Eucyclogobius newberryi (Fishes)
The Tidewater Goby is a small fish, rarely longer than two inches, with large pectoral fins. Male Tidewater Gobies are nearly transparent, while females develop darker colors, often black, on their body and dorsal fins. They generally live for only one year, and feed mainly on insect larvae and small crustaceans. In turn they are prey for larger fish and aquatic birds.
The Tidewater Goby is a California endemic, which means it is only found within the State of California. Despite extensive searches, it has never been found in either Oregon or Mexico. Within California, it is usually found in coastal lagoons. These lagoons are formed when sand bars trap water from streams near the ocean, creating a pool of cool, brackish (partly salty) water.
Although the Tidewater Goby is most at home in shallow, brackish waters, it is frequently found several miles into fresh water streams and can withstand short periods in ocean water. However, if salinity stays high for too long, either because of ocean floods or the diversion of freshwater inputs, the Tidewater Goby cannot survive.
Tidewater Gobies usually breed in waters with a sandy bottom. Males dig breeding burrows in around April or May, and then hide in these burrows while females aggressively spar with each other for access to the males with the best burrows. After breeding, the males care for the embryos night and day until they hatch, which can take 9-11 days. During this time the males emerge from the burrows rarely, usually to feed.
Although they are frequently the most abundant fish species in a given location, the Tidewater Goby’s population fluctuates greatly; for example, the species endured dramatic population decline after the prolonged drought of the late 1980s and early 1990s. This fluctuating population dynamic puts the species at risk of extinction when their populations become small, because the species might fluctuate to zero.
Today Tidewater Gobies are adversely affected by development projects that modify or destroy their coastal habitat; by stream diversions that remove water from their habitats; and the digging of channels in lagoons and streams where they live. They are also threatened by the introduction of exotic fish species. For example, presence of tule and Sacramento perch has probably prevented tidewater gobies from inhabiting the San Francisco Bay delta, an otherwise ideal habitat.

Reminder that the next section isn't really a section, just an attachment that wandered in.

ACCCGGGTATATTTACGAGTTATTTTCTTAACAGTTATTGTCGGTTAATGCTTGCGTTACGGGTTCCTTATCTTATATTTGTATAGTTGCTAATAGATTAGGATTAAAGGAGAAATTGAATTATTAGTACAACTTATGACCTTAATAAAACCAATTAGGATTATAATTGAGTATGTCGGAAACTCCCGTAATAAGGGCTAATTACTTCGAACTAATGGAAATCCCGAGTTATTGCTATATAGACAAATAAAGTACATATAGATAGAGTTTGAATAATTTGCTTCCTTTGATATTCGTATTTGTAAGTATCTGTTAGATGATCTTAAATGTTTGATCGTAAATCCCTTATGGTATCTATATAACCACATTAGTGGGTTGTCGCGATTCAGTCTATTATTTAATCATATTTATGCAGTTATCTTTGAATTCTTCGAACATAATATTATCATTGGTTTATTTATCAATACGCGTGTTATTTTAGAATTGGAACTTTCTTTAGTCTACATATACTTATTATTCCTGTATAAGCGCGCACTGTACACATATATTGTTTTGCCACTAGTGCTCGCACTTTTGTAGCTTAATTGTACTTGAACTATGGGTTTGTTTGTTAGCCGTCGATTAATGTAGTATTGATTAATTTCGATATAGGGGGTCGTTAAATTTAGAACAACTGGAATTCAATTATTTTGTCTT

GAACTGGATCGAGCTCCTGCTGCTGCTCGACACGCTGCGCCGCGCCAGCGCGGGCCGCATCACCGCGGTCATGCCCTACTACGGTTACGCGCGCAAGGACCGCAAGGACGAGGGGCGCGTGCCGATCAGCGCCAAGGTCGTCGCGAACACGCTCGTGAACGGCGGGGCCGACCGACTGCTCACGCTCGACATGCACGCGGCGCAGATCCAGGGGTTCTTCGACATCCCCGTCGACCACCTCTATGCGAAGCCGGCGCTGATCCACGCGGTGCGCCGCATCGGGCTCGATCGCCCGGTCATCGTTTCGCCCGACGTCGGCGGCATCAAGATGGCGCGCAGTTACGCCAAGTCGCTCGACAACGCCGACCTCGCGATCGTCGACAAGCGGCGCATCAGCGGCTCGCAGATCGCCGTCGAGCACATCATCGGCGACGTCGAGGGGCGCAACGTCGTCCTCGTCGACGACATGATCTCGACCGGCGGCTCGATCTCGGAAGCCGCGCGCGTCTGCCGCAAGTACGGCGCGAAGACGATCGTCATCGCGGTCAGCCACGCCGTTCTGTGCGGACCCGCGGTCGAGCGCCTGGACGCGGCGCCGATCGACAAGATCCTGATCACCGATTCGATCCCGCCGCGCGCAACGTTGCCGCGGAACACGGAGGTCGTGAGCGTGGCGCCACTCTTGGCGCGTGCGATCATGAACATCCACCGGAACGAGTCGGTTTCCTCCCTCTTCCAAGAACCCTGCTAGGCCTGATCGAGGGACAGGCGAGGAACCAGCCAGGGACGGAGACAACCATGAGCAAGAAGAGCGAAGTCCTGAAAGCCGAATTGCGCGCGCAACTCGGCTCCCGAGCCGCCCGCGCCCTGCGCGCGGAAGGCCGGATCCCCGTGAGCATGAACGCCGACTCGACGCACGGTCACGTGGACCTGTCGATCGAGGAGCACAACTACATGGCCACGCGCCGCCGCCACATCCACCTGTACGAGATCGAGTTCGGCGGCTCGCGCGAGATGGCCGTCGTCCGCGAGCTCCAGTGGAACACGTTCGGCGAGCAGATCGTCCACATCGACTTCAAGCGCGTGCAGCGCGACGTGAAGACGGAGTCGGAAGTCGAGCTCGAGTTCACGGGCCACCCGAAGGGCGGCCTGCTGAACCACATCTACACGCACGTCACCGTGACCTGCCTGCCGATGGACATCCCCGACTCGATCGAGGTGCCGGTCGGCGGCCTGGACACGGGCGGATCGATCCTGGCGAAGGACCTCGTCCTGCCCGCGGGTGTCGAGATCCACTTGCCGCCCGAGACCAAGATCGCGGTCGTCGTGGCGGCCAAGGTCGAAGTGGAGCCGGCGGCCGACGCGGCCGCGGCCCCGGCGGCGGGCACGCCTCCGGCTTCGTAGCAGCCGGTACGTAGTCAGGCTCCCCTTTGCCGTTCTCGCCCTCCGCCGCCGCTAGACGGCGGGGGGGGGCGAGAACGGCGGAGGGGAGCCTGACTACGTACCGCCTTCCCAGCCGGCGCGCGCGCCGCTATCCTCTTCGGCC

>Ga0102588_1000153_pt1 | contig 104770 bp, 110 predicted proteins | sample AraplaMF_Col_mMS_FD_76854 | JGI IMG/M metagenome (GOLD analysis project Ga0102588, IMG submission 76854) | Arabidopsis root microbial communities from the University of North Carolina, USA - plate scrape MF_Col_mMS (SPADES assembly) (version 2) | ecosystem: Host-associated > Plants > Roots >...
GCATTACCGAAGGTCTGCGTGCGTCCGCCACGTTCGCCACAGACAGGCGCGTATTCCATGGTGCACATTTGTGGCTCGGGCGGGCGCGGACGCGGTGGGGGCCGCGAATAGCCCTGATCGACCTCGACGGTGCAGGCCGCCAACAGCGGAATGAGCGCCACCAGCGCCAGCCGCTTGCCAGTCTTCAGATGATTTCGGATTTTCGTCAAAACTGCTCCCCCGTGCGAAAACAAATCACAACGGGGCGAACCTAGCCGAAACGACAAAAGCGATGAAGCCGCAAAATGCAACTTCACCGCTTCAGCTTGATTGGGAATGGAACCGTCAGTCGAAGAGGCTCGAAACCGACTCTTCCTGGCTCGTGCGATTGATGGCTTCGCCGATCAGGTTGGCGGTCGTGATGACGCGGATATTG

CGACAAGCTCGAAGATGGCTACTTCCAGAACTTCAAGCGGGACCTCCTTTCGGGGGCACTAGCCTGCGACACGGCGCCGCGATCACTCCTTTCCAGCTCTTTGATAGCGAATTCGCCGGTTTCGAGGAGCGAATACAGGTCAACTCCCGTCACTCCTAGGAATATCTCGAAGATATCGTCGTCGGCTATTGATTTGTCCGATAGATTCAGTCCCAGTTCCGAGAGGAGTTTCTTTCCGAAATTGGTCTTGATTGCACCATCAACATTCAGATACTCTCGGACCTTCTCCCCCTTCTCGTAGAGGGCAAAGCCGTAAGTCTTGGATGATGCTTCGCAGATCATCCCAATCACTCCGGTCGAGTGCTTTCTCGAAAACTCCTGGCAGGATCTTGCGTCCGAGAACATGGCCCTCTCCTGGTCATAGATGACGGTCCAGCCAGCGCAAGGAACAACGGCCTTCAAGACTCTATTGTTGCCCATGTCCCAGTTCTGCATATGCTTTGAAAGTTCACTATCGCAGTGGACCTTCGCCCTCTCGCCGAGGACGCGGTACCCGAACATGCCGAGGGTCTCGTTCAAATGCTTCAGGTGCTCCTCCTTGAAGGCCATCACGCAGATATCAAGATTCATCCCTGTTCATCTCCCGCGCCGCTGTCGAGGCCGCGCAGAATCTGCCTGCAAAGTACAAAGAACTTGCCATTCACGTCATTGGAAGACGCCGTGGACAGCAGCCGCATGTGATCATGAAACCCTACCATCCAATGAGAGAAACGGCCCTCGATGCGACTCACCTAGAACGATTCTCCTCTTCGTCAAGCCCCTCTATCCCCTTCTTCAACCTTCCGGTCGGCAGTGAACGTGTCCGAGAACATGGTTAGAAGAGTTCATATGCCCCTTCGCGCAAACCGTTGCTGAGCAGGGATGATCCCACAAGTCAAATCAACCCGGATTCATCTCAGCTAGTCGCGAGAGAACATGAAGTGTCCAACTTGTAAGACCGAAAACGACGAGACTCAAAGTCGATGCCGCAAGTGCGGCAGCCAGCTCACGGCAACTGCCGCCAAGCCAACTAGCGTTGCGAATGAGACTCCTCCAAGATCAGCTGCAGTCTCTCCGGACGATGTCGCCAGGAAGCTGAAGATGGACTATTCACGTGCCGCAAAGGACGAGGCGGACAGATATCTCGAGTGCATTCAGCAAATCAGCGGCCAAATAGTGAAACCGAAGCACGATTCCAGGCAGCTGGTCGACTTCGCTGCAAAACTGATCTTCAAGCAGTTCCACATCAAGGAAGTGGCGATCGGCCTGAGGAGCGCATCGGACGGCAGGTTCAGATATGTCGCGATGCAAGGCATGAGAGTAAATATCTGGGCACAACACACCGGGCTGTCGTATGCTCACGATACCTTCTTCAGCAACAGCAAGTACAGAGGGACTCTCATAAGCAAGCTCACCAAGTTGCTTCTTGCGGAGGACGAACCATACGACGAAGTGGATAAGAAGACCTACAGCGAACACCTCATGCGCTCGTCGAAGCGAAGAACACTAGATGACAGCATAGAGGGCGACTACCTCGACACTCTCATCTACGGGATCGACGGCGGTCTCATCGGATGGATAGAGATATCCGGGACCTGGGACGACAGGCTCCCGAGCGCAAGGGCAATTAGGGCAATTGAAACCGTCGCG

The tidewater goby is known to have inhabited at least 134 localities; as few as 41 of these locations have viable populations today. It is no longer found in San Francisco, and is extirpated from San Francisco Bay. Because of this decline and the ongoing threats to the species, the Tidewater Goby was protected as an endangered species under the federal Endangered Species Act in 1994.
Nonetheless, Tidewater Gobies are found in several locations in the Bay Area, including Rodeo Lagoon within the Golden Gate National Parks, as well as Lagunitas Creek and a large area of the Pescadero Marsh Natural Preserve.
Conservation Action Item
Monitor invasive aquatic species:
Learn to identify them and report sightings
Tidewater gobies are vulnerable to introduced fish predators and competitors. Unfortunately, introductions of nonnative species are on the increase today for sport, bait, commercial, and aquaculture purposes. In San Francisco Bay, two million gallons of ballast water from large ships containing potential invasive species are released every hour. Help control the number of invasive, non-native species introduced into the Tidewater Goby’s GGNP habitats by learning how to identify San Francisco Bay’s worst invasive species and reporting sightings to the Aquatic Nuisance Hotline online or by calling 877-STOP-ANS (786-7267).
Big Year Competitors have reported 0 sightings and taken 0 actions to help this species recover so far this year.
- None scheduled
Log in to participate in Big Year!